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Does Montana have an unauthorized worker problem?

Molly Priddy of the Community News Service has written a good article on the immigration legislation proposed in Montana this legislative session.  The original article is located here.

Do we have an illegal worker problem?
by Molly Priddy, Community News Service
Wednesday, March 18, 2009

As the state’s economy stumbles, some lawmakers fear a new threat to Montana’s businesses and workers: illegal immigrants.

Nobody really knows how many undocumented immigrants live and work in Montana, but everyone agrees the number is tiny, perhaps less than half of 1 percent of the population.

Regardless, several immigration bills have quietly passed the Senate, where sponsors fear an imminent explosion of illegal workers and want laws to punish those who hire or protect them. Opponents fear racial discrimination and profiling.

Sen. Jim Shockley, R-Victor, and a sponsor of several immigration bills, said his focus is on those who hire illegal workers. “It’s all about ‘illegal,’” he said.

Illegal immigrants themselves are not the “bad people,” he said, but they do get exploited by employers who pay below minimum wages and dodge paying for overtime, benefits and workers’ compensation.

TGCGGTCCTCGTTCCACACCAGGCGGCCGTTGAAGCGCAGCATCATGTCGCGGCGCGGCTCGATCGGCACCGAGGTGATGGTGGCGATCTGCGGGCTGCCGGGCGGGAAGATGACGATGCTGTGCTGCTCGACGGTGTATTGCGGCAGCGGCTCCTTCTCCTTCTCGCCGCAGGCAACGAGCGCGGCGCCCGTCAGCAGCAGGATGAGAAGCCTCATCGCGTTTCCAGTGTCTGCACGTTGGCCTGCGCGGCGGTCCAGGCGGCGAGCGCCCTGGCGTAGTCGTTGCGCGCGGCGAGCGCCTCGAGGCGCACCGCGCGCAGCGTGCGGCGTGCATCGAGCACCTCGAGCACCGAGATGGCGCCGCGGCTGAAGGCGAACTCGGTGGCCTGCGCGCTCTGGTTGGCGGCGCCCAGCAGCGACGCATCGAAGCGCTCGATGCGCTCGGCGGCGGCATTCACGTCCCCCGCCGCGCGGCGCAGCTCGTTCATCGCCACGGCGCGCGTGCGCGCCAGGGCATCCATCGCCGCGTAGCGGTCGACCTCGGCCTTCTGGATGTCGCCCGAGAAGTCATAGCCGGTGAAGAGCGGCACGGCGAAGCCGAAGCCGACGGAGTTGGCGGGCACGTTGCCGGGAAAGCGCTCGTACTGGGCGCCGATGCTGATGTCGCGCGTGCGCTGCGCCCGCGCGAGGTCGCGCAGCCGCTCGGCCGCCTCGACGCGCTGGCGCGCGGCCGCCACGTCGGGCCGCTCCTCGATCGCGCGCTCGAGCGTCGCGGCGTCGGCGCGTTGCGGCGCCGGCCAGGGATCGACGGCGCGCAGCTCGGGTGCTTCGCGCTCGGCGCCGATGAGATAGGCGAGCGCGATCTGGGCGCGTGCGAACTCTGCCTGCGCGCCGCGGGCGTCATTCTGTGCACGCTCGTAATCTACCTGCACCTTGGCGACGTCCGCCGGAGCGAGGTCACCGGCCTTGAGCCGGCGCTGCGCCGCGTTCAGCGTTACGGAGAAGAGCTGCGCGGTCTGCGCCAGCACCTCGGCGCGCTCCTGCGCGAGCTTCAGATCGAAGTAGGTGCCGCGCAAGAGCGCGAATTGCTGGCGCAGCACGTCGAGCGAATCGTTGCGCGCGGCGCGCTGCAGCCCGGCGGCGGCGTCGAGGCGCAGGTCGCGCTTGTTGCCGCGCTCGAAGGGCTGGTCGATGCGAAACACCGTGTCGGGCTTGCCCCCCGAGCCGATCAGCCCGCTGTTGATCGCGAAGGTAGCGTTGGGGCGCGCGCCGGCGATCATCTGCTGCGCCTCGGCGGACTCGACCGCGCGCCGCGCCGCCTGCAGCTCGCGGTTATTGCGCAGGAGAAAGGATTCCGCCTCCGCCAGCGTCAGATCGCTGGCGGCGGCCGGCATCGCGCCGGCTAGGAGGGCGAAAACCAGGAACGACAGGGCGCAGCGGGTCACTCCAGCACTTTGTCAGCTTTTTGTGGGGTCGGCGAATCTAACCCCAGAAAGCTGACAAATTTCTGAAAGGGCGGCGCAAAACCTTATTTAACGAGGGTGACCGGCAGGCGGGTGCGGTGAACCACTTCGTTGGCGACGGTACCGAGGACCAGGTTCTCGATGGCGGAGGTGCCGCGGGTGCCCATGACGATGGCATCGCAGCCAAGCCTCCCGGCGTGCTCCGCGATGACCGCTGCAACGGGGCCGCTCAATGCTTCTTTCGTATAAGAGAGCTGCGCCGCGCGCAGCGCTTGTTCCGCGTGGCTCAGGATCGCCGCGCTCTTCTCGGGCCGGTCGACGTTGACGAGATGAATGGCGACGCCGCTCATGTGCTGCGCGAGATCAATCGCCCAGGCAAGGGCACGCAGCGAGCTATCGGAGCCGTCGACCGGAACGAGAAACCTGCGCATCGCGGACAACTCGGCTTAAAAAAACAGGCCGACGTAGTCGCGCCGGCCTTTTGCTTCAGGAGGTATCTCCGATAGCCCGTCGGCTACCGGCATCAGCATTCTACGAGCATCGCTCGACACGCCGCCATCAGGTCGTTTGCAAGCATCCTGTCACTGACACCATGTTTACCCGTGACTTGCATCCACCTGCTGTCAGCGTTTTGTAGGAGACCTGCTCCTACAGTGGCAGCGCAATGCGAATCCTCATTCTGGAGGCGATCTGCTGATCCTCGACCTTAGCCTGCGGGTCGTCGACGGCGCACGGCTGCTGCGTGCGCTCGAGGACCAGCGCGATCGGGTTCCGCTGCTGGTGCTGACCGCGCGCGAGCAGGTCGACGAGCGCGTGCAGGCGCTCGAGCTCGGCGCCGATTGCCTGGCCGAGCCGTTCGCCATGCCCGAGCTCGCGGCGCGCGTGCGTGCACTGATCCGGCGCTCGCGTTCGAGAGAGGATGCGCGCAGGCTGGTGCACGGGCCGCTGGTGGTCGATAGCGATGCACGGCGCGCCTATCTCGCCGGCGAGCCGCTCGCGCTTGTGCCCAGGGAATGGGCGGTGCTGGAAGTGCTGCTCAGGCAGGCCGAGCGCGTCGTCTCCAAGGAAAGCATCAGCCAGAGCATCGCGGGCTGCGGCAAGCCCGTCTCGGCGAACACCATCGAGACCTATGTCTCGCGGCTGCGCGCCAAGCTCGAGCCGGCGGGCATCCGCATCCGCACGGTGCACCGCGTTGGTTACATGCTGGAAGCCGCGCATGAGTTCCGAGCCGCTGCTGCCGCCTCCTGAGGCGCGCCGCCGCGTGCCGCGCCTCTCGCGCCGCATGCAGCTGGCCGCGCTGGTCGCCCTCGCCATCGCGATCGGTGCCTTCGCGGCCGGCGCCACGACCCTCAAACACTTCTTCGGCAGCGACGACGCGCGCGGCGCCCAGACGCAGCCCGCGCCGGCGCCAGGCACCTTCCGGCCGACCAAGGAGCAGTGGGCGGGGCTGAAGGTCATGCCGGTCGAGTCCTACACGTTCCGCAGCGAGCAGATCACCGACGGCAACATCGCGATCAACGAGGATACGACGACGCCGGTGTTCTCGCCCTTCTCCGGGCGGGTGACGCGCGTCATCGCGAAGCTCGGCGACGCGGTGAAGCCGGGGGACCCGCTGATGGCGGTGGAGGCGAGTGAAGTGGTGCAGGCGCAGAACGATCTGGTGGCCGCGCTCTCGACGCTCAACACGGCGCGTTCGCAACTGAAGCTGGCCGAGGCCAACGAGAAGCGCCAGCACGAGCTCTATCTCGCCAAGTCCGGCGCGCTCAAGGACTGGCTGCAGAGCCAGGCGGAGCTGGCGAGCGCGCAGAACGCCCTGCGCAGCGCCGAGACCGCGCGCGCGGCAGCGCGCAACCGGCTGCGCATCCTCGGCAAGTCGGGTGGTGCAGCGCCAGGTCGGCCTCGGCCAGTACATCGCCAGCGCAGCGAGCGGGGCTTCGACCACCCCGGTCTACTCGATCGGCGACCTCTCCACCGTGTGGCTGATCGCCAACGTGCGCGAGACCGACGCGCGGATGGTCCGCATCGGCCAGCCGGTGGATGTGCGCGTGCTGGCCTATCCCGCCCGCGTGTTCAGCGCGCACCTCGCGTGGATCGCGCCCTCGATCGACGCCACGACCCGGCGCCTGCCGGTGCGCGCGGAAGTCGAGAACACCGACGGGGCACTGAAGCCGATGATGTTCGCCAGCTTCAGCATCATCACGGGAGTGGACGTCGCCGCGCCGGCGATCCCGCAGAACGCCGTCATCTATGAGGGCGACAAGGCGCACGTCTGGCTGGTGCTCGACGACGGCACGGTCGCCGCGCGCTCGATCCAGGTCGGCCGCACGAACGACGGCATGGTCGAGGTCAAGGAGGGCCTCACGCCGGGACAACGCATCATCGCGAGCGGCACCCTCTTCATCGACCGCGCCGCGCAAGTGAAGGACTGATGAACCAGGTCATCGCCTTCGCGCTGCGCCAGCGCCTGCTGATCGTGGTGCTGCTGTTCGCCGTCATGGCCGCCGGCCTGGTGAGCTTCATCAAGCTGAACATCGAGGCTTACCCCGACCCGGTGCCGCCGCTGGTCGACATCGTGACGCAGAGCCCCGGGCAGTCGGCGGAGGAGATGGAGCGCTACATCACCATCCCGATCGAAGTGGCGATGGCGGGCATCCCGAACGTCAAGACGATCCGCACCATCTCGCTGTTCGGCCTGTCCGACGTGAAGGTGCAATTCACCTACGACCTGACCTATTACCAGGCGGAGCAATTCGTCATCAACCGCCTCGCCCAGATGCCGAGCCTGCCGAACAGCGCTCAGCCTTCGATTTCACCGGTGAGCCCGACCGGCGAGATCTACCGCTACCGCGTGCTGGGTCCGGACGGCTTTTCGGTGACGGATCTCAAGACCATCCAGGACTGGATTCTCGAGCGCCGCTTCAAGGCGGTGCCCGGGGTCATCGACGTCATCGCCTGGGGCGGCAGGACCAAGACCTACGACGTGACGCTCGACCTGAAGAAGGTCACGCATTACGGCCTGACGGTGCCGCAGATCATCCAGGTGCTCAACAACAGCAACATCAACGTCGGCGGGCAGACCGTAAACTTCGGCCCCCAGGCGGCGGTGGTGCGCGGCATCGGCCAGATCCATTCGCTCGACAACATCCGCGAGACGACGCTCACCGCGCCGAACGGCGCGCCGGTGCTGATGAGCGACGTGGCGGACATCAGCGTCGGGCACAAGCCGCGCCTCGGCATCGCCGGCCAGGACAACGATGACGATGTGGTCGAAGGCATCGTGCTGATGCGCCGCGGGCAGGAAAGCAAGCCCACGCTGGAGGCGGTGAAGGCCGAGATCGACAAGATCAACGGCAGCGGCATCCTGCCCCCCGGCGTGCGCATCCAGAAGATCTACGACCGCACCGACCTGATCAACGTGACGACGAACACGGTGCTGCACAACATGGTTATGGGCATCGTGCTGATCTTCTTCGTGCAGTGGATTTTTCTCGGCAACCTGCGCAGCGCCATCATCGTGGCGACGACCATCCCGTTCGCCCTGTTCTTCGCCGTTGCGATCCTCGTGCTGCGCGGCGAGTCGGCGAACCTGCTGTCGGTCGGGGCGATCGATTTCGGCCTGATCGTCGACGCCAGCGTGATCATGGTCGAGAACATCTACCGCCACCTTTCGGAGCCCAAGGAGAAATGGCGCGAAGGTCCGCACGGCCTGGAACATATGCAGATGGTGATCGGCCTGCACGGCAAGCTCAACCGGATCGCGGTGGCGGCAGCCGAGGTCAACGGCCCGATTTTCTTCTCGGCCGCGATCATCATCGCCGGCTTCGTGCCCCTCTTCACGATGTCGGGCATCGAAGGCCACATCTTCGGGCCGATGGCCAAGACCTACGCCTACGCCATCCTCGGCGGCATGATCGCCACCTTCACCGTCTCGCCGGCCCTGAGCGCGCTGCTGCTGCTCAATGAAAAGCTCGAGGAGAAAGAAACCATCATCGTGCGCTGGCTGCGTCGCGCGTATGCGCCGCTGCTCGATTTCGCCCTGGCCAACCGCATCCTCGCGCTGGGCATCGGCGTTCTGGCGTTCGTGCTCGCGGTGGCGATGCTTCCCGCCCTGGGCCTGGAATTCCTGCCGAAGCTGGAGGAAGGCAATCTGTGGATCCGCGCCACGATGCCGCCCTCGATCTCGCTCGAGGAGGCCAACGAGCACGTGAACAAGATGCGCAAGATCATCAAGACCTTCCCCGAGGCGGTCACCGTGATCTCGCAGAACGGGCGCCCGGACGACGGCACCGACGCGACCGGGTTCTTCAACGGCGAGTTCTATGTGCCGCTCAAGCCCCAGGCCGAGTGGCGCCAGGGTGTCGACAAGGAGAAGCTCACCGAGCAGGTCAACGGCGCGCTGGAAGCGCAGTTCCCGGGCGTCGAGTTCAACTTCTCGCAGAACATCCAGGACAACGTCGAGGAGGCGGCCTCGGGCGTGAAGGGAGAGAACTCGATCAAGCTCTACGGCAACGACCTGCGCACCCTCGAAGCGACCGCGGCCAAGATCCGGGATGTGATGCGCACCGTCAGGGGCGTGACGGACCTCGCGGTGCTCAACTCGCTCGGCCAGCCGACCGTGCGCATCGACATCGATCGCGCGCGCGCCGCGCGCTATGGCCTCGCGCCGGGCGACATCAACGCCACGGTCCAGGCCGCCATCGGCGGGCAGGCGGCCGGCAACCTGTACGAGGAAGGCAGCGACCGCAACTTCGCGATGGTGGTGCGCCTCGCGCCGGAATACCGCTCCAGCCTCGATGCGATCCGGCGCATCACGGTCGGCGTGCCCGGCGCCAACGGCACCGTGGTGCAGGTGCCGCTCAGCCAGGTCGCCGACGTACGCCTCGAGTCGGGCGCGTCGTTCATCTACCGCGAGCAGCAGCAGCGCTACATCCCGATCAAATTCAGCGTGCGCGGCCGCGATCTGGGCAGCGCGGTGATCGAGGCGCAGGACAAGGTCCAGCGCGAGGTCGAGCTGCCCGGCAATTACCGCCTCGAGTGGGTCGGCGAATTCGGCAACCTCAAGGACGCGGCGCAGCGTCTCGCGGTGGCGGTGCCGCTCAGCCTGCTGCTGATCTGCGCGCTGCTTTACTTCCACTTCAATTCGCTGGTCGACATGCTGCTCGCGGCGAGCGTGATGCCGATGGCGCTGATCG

“How can an honest employer compete with somebody who’s cheating?” Shockley said. “It’s about wages and jobs.”

But Jamee Greer of the Montana Human Rights Network said the bills are offensive and unnecessary.

“They’re institutionalizing fear in an ‘other,’” Greer said. “There’s not an illegal immigrant problem in Montana. It’s just one of those perennial things that keeps coming from the right.”

Sen. Christine Kaufmann, D-Helena, said the immigrant bills are part of a conservative national agenda.

“All of these bills are pieces of a national model that is put out by anti-immigrant groups,” Kaufmann said.
She said the legislation is essentially racist because it creates fear and discrimination toward dark-skinned people.

“I don’t think anyone here is racist,” Kaufmann said of her Senate colleagues. “But (the bills) are part of a racist agenda.”

National census data estimate between 4,000 and 5,000 immigrants in Montana, documented and undocumented. Shahid Haque-Hausrath, an attorney in border-crossing law in Helena, said precise numbers on undocumented immigrants are impossible to find, but Montana’s numbers are minuscule compared to other states.

Small or not, Sen. Gary Perry, R-Manhattan, who is also sponsoring several immigration bills, said Montana could soon see an increase in illegal immigration.

“We are already experiencing problems here in Montana,” Perry said, “particularly with illegal aliens working around Big Sky in Gallatin County.”